Abraham needed to make a sacrifice. He thought it was going to be his son Isaac. But thankfully he was wrong. God tested him, God told him what he had to do and then at just the right time, when Abraham needed to trust God the most, God came through and provided what was needed. At just the right time, God intervened and provided the sacrifice.

That reminds us of another story of another sacrifice where God intervened at just the right time. That story is referred to in Romans 5:6 (NIV) which says, “You see, at just the right time, when we were still powerless, Christ died for the ungodly.” This, of course, refers to Jesus and his sacrifice on the cross. At just the right time, according to God’s timing, when we were unable to save ourselves God swept into history and did it for us by sacrificing his son to pay the price of our sins.

The story of Jesus’ sacrifice is a mirror image of the story of Abraham’s sacrifice. At just the right time, God provided a sacrifice for Abraham in a ram. At just the right time, God provided a sacrifice for us in Jesus.

In both stories, the promises of God are fulfilled. Abraham’s son Isaac had twelve sons who fathered the twelve tribes of Israel in fulfillment of Go’s promise to make Abraham’s descendants into a great nation. In Jesus, God reconciled us back to him and paved the way for us to be with him eternally in the kingdom of heaven where sin will be no more, where peace shall reign and justice will flow like a mighty river.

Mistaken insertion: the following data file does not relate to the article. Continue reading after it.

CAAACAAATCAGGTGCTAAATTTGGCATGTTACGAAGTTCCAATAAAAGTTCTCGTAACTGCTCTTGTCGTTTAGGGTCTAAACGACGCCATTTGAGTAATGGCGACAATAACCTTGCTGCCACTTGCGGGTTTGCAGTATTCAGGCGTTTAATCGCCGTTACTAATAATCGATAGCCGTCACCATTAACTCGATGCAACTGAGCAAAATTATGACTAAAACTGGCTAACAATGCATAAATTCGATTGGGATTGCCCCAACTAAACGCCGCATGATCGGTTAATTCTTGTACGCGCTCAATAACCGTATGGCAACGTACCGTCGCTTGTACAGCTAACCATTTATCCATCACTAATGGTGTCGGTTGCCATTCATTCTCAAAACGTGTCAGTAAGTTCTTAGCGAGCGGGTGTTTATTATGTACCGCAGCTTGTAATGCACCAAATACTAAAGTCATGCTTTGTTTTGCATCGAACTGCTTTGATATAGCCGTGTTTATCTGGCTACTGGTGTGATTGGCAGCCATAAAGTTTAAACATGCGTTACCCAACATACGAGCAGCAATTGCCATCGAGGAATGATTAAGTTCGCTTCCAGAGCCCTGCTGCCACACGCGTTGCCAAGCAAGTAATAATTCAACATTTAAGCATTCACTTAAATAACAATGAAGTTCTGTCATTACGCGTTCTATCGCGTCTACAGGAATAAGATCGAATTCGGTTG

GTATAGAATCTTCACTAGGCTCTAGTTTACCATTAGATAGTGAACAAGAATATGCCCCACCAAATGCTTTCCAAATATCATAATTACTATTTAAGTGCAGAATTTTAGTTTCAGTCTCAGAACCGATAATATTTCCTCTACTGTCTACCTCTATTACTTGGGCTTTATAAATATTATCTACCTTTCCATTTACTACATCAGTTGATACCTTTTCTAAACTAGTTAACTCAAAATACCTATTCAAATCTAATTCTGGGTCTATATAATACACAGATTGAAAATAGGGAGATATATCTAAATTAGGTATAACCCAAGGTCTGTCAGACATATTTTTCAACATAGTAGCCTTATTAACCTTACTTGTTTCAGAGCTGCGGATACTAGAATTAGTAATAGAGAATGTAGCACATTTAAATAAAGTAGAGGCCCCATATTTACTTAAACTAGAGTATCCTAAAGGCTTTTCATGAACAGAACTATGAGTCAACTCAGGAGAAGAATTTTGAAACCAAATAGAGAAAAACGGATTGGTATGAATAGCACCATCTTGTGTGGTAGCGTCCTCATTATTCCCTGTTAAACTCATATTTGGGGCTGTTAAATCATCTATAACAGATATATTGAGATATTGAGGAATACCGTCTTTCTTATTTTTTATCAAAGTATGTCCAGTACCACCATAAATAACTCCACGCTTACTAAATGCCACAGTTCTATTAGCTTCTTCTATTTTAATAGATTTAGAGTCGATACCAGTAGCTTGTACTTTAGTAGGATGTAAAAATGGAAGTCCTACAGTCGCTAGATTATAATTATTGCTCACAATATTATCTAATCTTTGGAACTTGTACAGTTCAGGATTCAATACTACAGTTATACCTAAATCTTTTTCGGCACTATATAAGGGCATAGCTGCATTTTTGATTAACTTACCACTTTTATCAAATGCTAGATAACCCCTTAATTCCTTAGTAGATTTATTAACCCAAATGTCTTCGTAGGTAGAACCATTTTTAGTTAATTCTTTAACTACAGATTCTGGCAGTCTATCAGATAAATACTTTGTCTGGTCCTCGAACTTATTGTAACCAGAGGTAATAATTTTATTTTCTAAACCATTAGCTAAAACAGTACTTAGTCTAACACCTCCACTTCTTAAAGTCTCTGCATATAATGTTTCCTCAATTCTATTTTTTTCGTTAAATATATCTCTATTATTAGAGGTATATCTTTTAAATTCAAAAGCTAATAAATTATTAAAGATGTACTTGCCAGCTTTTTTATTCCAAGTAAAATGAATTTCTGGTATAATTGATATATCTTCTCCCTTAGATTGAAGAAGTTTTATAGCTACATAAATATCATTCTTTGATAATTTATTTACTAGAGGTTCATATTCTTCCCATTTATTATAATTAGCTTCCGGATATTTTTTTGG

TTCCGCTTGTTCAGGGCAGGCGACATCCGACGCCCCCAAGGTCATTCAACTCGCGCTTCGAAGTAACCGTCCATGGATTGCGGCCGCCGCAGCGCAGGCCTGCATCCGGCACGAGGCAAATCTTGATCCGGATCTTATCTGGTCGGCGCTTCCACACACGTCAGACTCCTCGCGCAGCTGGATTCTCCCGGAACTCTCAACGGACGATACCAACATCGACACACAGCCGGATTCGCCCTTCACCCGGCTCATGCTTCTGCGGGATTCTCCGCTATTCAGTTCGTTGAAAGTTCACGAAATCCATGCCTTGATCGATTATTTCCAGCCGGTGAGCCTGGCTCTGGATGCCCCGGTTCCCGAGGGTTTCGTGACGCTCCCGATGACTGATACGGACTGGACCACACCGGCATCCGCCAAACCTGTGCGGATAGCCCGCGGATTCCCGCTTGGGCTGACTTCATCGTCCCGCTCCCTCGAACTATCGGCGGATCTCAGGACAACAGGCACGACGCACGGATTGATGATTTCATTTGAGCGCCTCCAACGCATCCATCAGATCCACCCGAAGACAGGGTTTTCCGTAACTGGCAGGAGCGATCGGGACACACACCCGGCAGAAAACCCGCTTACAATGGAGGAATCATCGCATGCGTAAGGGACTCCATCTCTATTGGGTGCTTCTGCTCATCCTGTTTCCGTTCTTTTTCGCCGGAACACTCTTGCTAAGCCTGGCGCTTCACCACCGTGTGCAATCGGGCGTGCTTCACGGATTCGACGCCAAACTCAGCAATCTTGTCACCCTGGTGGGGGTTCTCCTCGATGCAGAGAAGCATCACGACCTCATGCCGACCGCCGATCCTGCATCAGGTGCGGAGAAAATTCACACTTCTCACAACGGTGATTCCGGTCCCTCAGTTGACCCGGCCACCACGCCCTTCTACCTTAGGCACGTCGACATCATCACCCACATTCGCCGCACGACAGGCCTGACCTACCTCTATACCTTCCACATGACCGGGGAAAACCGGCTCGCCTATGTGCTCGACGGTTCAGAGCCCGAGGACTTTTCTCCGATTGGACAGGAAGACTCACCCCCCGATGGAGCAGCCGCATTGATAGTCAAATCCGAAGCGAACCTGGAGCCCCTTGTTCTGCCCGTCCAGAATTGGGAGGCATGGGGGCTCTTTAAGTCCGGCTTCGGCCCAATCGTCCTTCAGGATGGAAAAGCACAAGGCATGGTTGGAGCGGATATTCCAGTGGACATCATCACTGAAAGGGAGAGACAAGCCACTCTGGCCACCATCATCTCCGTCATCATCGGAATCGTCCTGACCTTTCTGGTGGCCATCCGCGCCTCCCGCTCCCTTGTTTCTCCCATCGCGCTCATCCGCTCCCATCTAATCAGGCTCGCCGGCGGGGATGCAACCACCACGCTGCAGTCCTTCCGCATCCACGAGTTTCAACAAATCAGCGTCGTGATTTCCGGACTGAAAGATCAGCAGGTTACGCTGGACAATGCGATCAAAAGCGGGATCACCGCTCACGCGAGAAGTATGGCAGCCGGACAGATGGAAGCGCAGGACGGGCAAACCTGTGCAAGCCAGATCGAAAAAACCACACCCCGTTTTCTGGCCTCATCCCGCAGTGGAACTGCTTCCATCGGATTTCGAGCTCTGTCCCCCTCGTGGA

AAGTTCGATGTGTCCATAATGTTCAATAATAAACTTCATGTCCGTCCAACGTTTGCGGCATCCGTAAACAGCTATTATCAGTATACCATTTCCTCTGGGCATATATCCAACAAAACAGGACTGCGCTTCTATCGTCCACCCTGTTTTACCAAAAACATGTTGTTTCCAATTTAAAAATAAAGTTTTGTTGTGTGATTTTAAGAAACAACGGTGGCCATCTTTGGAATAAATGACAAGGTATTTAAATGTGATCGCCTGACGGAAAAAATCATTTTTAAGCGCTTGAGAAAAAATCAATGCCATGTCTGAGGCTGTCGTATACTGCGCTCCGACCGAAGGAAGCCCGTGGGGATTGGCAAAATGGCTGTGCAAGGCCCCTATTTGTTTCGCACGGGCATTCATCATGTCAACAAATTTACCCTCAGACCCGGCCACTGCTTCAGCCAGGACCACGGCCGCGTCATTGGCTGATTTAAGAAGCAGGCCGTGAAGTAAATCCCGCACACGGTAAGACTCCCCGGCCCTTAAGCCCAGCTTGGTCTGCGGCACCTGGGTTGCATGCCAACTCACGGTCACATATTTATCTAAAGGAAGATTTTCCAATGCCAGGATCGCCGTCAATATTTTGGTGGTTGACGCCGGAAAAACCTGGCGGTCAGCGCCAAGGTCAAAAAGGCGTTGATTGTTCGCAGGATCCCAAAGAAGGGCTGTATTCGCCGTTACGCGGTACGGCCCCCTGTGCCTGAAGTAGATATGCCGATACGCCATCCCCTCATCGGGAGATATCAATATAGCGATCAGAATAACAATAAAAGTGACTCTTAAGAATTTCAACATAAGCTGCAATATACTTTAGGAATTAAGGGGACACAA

Those are God’s promises and, once again, God is faithful to fulfill his promises to his people. What starts out as fear God turns to blessing.


Holy God, the earth rumbles and shakes. The winds bluster over the raging waves of the sea. The might of your creation surrounds us and reminds us of your incredible power and might. And then we experience the delicacy of a butterfly as it flits in the breeze, the scent of a flower garden in the summer air, the grace of a loon as it swims across the glassy surface of the water. Your creation, O God, is a superb mixture of strength and serenity, power and compassion, victory and love. We, your children, are in awe of you.

We offer our thanks for the opportunities that you present to us for ministry. You place people along our way who need our help and our support. Keep our eyes open to these possibilities that we not pass them by. You also bring others to us in our times of need. Give us the courage to accept the healing gifts that they bring to our lives. My our pride not hinder your mission and purpose.

We also give thanks for our nation Canada as we celebrate 150 years of confederation. We are so blessed in so many ways. Give us the wisdom to appreciate all that we have and the generousity to share it with others.

There are still many who are sick in mind, body, spirit and relationships, remembering especially Sharon, Millicent, Don, Helen Jacqui and Herb. Send your Healing and Holy Spirit upon us that we may all find the wholeness that you desire and make available to those who turn to you.